• The The Joker, Batman's Arch-Enemy, who is responsible for several of the tragedies in the lives of Batman and his allies, sich as the murder of Jason Todd in A Death in the Family, the crippling of Barbara Gordon in The Killing Joke, and the murder of Sarah Essen-Gordon, Commissioner Gordon's second wife, in Batman: No Man's Land. The Joker was the Big Bad of the Emperor Joker (which, although a Superman storyline, featured the Joker torturing Batman) and the Crisis Crossover Joker's Last Laugh. The Joker has antagonistic roles even in stories where he isn't the central villain, such as Knightfall, The Long Halloween, and Batman: Hush. The Joker is also the Big Bad of Death of the Family and Batman: Endgame.
      • Ra's al Ghul, the Big Bad for many Story Arcs involving Batman and his related characters. In fact Ra's al Ghul is one of the biggest villains in Batman's rogues gallery in terms of threat level and ambitions; even the Joker, who, while insanely dangerous on his own, serves more as a personal threat toward the Dark Knight. In addtiion, A number of villains are, or used to be, minions of his. His daughter Talia al Ghul is revealed to be the leader of the Leviathan Organization, making her the Big Bad of the Batman Incorporated stage of Grant Morrison's Batman. David Cain is an instructor for the League of Shadows, Lady Shiva was intended to be one of his finest warriors, but she prefers being on her own. Additionally, his daughter Nyssa has troubled the Bat-family at times.
      • Two-Face is another one of the most prominent villains of the Batman franchise. He is one of Batman's oldest and most recurring enemies, and he also serves as the Big Bad in several of Nightwing's story arcs in his series and some of the Robin series as well. He beat Dick Grayson within an inch of his life on one of his first outings as Robin (handing him his first defeat in the process), orchestrated the murders of Jason Todd's parents, and in "A Lonely Place of Dying" nearly killed Tim Drake in one of his earliest solo missions as Robin, with Dick having to save him. He also goes out of his way to make Renee Montoya's life miserable in Gotham Central.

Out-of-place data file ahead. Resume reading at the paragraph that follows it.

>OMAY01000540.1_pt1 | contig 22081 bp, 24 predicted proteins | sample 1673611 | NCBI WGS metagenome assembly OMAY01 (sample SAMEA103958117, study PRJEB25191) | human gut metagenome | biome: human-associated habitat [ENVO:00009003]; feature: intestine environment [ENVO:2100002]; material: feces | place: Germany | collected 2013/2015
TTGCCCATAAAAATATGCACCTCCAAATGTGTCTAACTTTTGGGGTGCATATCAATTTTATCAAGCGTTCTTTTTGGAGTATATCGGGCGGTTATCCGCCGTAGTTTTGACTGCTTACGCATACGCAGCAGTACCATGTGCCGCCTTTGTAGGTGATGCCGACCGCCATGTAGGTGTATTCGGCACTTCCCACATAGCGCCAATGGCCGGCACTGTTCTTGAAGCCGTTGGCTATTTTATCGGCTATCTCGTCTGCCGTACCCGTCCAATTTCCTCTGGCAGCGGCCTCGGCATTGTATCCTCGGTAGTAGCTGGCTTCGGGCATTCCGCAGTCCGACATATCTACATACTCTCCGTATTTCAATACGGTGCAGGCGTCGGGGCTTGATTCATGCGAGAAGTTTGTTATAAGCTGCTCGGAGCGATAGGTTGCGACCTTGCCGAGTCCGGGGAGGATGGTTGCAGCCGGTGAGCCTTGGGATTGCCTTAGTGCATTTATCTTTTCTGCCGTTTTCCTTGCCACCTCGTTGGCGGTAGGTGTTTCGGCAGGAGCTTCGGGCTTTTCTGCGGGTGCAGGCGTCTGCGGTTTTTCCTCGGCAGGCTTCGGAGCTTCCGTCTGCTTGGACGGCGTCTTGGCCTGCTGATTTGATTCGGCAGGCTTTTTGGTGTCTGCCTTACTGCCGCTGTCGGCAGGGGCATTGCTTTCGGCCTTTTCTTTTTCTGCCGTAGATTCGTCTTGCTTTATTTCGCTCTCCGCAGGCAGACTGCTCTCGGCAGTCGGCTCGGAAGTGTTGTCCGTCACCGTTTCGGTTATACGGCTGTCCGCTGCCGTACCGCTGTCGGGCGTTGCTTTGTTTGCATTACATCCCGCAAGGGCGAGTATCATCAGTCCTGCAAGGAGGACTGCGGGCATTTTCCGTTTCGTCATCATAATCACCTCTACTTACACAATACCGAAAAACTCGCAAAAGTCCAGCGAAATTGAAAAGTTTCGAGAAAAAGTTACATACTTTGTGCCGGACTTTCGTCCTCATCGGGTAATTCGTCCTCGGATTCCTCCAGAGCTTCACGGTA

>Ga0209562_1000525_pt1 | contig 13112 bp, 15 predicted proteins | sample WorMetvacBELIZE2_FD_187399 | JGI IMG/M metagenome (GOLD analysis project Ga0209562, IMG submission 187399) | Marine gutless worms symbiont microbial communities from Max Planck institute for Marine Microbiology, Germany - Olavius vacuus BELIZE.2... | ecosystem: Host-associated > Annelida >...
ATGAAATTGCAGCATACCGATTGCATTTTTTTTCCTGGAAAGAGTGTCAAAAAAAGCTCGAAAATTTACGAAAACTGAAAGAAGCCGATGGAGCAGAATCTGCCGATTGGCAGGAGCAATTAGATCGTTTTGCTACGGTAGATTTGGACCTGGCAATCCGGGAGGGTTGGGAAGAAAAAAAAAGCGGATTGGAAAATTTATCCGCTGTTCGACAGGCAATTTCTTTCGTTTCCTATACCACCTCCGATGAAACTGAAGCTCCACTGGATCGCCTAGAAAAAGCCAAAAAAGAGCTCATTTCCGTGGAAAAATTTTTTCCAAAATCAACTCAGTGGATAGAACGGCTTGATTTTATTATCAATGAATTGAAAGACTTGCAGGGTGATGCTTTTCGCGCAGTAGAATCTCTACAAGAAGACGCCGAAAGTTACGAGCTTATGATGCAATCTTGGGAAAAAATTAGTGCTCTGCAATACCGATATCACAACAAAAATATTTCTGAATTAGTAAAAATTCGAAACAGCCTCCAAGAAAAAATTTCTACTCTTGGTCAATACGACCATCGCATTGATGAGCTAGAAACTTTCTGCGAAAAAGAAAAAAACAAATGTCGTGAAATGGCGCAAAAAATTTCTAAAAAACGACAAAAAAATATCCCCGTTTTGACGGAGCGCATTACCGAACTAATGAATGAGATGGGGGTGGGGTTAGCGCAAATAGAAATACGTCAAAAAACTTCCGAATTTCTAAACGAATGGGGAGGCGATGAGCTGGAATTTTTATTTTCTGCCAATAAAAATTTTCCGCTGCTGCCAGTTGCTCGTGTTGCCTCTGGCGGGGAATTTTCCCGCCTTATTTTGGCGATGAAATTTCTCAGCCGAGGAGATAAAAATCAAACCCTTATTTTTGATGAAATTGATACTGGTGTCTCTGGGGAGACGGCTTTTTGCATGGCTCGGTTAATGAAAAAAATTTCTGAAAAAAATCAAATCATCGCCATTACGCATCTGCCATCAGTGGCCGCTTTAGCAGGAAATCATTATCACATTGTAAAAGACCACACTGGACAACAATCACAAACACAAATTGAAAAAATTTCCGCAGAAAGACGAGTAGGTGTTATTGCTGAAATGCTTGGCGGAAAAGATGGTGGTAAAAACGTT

• The Flash:
      • Captain Cold is one of the most prominent foes for both the Barry Allen and Wally West incarnations of the Flash. He is often depicted as the leader of the Rogues.
      • Eobard Thawne, a.k.a. Professor Zoom a.k.a. the Reverse-Flash. He has been an Arch-Enemy for Barry Allen since The Bronze Age of Comic Books. However, he was both directly and indirectly responsible for a lot of entire Flash Family's suffering over the years, especially Wally. It is revealed that he's responsible for turning Hunter Zolomon, Wally's Arch-Enemy, into Zoom. Thawne was the Big Bad of several arcs, including The Return of Barry Allen, The Flash: Rebirth, and Flashpoint, though he's not entirely responsible for the events of the latter.
      • Gorilla Grodd is another one of the most prominent villains in the franchise. He was one of Barry's most dangerous enemies during the Silver Age. He also maimed Hunter Zolomon, making him indirectly responsible for the latter becoming Zoom.